Returning now to the hydroforming reactor 19, during the hydroforming reaction some carbon or coke will be deposited on the catalyst particles and the partially spent or coked catalyst particles are withdrawn from the hydroforming reactor 10 through vertically arranged withdrawal line 82 which extends above and below the horizontal grid 26. The spent or coked catalyst particles are stripped while they are being withdrawn by introducing an inert gas such as recycle gas, flue gas, or steam through one or more lines 84 for removing volatile or entrained hydrocarbons. If necessary, a line or lines 86 may be provided for introducing fluidizing gas into the withdrawal line 82 which functions as a standpipe to build up pressure by a fluidized column of the solids being withdrawn from the reaction zone 10. The withdrawal line or standpipe 82 is provided with a control valve 88. Air for combustion is introduced through line 92 into transfer line 94 below the valve 88 in standpipe 82 for mixing with the coked or partially spent cata lyst for passage through the transfer line 94 to the regenerator 12 below the horizontally arranged grid 96 in the lower portion of the regenerator 12. The grid 96 may be omitted if desired.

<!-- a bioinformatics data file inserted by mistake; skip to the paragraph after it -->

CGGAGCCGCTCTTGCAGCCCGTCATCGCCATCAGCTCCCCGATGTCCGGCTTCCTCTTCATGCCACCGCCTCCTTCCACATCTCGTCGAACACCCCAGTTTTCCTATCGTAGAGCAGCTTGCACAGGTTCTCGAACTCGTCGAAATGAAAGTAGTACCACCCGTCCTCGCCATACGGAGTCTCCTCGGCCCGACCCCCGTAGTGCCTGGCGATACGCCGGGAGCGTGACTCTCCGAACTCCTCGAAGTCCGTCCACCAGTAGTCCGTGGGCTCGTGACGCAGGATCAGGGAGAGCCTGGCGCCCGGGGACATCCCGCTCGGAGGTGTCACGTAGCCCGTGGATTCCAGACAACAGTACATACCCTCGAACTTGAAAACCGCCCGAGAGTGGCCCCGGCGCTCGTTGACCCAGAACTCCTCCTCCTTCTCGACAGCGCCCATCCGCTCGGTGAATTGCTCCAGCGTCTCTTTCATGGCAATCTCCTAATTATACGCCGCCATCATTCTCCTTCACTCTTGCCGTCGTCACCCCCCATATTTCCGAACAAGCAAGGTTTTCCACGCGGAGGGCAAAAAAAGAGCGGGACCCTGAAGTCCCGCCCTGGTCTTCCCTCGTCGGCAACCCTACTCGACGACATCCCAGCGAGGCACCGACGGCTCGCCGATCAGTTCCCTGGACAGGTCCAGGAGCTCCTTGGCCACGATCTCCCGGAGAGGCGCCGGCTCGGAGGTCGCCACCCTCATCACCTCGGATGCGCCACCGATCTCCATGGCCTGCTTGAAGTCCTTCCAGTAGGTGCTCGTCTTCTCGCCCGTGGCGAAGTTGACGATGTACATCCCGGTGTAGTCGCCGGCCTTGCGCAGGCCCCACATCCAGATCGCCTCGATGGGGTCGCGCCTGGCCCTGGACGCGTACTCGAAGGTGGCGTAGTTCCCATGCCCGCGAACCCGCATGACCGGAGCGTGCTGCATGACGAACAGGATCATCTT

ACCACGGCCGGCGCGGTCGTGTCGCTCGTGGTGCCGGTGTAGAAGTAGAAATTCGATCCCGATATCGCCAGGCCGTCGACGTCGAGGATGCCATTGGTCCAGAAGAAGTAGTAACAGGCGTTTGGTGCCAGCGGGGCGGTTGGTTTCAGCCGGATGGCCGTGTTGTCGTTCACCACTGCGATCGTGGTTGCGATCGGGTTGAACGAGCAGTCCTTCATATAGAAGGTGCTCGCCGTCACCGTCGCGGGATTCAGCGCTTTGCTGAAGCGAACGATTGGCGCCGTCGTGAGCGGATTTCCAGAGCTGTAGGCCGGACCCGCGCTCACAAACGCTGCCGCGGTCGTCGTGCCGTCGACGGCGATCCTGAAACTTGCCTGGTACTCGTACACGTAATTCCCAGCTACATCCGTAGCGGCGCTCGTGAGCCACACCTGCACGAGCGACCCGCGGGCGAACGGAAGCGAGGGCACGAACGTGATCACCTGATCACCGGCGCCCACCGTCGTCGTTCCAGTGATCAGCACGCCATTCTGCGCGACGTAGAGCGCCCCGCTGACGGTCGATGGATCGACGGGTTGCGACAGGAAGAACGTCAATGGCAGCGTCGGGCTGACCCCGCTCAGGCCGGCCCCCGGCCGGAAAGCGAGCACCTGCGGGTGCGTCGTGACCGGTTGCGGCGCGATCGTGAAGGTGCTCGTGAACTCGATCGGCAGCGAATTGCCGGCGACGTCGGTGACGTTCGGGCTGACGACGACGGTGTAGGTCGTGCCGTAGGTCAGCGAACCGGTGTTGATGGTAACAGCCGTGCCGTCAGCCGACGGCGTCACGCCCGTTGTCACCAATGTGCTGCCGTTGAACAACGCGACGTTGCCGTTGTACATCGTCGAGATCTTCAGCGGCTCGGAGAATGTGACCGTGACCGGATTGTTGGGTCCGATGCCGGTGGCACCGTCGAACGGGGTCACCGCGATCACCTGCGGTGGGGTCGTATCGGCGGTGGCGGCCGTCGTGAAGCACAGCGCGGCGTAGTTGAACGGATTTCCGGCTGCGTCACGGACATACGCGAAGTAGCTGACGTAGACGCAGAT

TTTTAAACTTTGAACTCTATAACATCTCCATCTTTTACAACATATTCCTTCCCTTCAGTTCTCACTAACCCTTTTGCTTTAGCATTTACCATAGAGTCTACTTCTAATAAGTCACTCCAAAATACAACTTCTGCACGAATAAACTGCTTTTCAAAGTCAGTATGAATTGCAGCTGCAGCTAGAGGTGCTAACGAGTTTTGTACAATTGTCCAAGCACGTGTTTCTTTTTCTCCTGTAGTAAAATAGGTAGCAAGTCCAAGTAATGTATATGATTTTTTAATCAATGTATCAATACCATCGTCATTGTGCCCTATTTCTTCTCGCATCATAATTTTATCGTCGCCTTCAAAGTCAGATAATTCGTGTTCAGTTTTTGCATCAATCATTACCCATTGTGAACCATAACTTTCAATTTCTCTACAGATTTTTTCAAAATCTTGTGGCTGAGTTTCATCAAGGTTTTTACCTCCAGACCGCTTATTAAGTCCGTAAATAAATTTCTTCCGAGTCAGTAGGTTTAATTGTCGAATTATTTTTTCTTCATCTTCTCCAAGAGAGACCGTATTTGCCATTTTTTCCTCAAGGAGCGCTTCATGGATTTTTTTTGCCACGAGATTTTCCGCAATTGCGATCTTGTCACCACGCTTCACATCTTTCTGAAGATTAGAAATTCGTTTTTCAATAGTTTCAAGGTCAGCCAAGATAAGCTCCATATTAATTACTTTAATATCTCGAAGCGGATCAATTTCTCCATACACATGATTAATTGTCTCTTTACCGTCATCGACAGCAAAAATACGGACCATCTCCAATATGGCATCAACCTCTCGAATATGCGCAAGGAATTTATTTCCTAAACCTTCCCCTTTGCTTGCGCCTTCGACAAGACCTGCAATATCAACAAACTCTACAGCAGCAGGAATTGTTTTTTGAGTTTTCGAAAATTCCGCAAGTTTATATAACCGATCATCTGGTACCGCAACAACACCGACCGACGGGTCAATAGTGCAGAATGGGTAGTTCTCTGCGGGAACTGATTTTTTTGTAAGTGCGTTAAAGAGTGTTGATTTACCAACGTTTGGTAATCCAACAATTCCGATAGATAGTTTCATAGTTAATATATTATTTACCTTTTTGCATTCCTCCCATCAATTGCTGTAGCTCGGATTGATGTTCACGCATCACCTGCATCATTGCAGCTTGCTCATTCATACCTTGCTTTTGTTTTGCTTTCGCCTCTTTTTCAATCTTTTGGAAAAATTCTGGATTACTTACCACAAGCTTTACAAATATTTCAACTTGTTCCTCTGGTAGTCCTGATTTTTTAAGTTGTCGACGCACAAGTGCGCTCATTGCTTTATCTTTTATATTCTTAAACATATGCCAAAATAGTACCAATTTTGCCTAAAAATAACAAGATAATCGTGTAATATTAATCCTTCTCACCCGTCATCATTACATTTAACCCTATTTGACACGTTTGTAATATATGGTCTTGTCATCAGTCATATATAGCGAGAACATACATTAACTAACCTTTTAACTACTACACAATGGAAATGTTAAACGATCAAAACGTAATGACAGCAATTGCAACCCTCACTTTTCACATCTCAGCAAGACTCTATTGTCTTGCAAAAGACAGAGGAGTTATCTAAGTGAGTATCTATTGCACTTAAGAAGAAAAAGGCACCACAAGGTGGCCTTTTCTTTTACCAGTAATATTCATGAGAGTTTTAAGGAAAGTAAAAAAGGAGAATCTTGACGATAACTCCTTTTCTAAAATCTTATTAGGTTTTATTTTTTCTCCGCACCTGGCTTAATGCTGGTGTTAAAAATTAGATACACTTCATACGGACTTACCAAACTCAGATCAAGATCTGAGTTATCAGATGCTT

The superficial velocity of the upfiowing gas to fluidize the catalyst particles is between about 0.3 and 1.0 foot per second. The dense, fluidized bed 98 has a level indicated at 102, with a dilute phase 104 thereabove. The hot combustion gases containing some entrained catalyst pass into the dilute phase 104 and are passed through a series of three cyclone separators similar to those shown in reactor 10. The hydroformer regenerator 12 will be much smaller in size than reactor 10 and the cyclone separators in the regenerator 12 are usually smaller than those in the reactor 10.

However, the primary cyclone separator 105 and seco'ndary cyclone separator 107 are substantially the same size, whereas the tertiary cyclone separator 109 is a much smaller size than the primary or secondary cyclone separator, so as to increase the linear vapor velocity of the gases entering the tertiary cyclone separator 109 to at least 50 percent greater than that in the inlet to the primary cyclone separator 105. The cyclone separators are provided with dip legs 112 and sealing devices 114 and 116 which are similar to those shown and described in connection with the reactor 10. The hot combustion gases leave the tertiary cyclone separator 109 through line 118 and pass to plenum chamber 120 and then through valved outlet 122 to the atmosphere.

The temperature during regeneration in the regenerator 12 is between abo'ut 1000 F. and 1200 F. and the pressure is between about 100 and 750 p.s.i.g., preferably between about 200 and 400 p.s.i.g. Hot regenerated catalyst is withdrawn from the dense fluidized bed 98 in the regenerator 12 through inclined line 14, as above described, and introduced directly into the dense fluidized bed 36 in the reactor 10. If desired or necessary, a line 124 is provided for maintaining the hot regenerated catalyst particles in a fluidized condition while they are passing through line 14. Further, if desired, the regenerated catalyst before being introduced into the reactor 10 may be treated with hydrogen-containing gas to reduce the molybdenum compound of the molybdena-alumina catalyst to the active valence state.